The purpose of this manual is to help trainers and technicians analyse small production systems and to help smallholders improve their systems effectively. Anecdotes are presented as educational material. They make it easier for the small backyard animal keepers to reach more general conclusions for themselves, and for them to feel more confident than if they received advice passively during a training period. Generally, keepers co-operate only when they receive some direct advantage from the project that they are involved in. Due to lack of trust, results are frequently short lived, even if the intervention has proved sustainable elsewhere.
Figures, tables, schemes and photographs have been used to support the text and to identify materials that are available to trainers and field technicians. Figures are indicated with the number of the chapter, followed by the number of the figure in red. The manual may also be used to browse through the 144 illustrations until an interesting topic is found. Some of the photographs represent different scenes as they appear in the field. When the caption begins with the words: " Try to analyse the system before you click on the picture to read the legend ", the reader is invited to deduce from the image as much information as possible before reading the caption.
This method demonstrates how small details can provide a lot of valuable information. Learning from details is also useful if the analysis is performed by means of interviews. Information received from interviews should agree with a direct analysis of reality. A good technician knows by experience that this is hardly ever true. Hoping to get knowledge of reality simply by asking people is an oversimplification of the job. It is much better to ask people to explain what we see and try to understand the logic that makes things as they are. In this way technicians learn before judging.
Most of the opinions reported here come from experience and are points of view that pertain to general aspects of reality. Thus, in particular conditions, these opinions are not always in agreement with the way things are commonly seen. They are useful however in helping technicians understand how important it is to analyse the systems, how these systems are often more complex than they may at first appear and how some minor detail can change the final judgement of efficiency or sustainability.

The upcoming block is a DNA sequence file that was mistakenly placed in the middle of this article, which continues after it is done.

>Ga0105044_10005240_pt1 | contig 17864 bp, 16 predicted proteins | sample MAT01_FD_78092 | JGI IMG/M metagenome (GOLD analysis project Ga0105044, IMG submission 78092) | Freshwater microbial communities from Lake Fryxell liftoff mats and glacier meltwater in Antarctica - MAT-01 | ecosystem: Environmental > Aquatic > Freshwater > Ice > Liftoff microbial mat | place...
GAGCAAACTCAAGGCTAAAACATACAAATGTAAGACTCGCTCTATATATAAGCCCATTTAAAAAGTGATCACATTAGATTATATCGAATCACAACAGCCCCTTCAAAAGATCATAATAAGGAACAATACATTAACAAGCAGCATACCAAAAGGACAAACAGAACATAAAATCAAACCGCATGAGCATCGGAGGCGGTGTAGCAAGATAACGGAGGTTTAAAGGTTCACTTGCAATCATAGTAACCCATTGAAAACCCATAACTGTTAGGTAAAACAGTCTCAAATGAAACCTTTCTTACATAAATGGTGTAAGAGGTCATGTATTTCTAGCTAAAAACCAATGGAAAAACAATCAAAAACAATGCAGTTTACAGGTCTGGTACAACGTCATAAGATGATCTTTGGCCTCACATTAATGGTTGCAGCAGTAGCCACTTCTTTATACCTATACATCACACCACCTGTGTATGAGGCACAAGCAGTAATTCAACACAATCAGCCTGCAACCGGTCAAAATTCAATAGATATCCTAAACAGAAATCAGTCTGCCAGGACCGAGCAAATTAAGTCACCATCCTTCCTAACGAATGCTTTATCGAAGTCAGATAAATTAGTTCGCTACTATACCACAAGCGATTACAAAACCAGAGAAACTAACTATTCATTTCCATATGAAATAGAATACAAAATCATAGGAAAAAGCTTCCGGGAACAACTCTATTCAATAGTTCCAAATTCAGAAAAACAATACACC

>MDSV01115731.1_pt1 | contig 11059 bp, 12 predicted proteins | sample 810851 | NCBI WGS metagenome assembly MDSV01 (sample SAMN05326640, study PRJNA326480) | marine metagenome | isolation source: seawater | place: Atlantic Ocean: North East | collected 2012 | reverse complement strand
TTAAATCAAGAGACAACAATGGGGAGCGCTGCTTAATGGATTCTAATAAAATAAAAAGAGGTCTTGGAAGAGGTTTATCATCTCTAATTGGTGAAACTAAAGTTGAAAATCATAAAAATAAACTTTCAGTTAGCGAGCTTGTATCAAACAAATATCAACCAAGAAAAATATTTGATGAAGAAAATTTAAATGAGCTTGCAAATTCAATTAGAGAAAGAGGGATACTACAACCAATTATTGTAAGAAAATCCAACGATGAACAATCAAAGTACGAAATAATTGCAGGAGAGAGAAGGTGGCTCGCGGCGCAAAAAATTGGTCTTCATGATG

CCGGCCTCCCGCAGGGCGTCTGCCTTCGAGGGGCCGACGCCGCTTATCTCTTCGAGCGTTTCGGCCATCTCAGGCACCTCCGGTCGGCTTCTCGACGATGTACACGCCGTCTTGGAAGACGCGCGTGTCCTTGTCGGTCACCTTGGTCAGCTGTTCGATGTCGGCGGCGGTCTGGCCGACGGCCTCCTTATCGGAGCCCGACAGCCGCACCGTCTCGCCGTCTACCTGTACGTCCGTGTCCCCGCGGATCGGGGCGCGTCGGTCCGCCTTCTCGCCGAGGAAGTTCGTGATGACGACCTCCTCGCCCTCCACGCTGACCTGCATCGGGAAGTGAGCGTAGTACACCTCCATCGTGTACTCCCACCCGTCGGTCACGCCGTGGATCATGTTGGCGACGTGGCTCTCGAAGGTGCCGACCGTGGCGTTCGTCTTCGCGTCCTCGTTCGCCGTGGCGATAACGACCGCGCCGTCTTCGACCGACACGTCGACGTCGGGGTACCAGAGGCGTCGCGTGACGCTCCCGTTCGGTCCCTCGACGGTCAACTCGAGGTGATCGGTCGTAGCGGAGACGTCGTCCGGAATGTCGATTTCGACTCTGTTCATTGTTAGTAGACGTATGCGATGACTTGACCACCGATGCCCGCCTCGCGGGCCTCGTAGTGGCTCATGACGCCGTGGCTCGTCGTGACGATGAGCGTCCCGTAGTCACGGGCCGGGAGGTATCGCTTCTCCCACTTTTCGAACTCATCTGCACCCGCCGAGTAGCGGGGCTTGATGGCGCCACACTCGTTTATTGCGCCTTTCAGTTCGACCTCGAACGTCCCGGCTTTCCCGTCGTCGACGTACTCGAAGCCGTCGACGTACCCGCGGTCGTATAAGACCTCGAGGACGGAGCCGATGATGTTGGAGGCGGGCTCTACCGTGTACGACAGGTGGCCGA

Examples are frequently given to make the subject less abstract, and also to show how many factors can play a role, because the fact that a system is small does not mean it is simple. Most of the examples
come from direct experience and a few have been provided by reliable field technicians. Many examples of simple, appropriate technologies are reported. They show that improvement of rural livestock systems is possible through adoption of equipment or structures studied and developed locally. The contribution of the Experimental Centre at Viterbo is indicated with.
Problems that may emerge even during a simple system analysis are so numerous that examples from backyard small animals may not always be available. Thus, examples from large animal husbandry have also been used when they are considered useful in understanding the nature and effect of specific constraints that must be identified before viable projects can be developed. To obtain satisfactory and sustainable results, all factors actually or potentially capable of influencing the livestock system should be identified beforehand. However, some cannot be foreseen because they are beyond the control of the rural family at the level at which intervention for food security can be effective.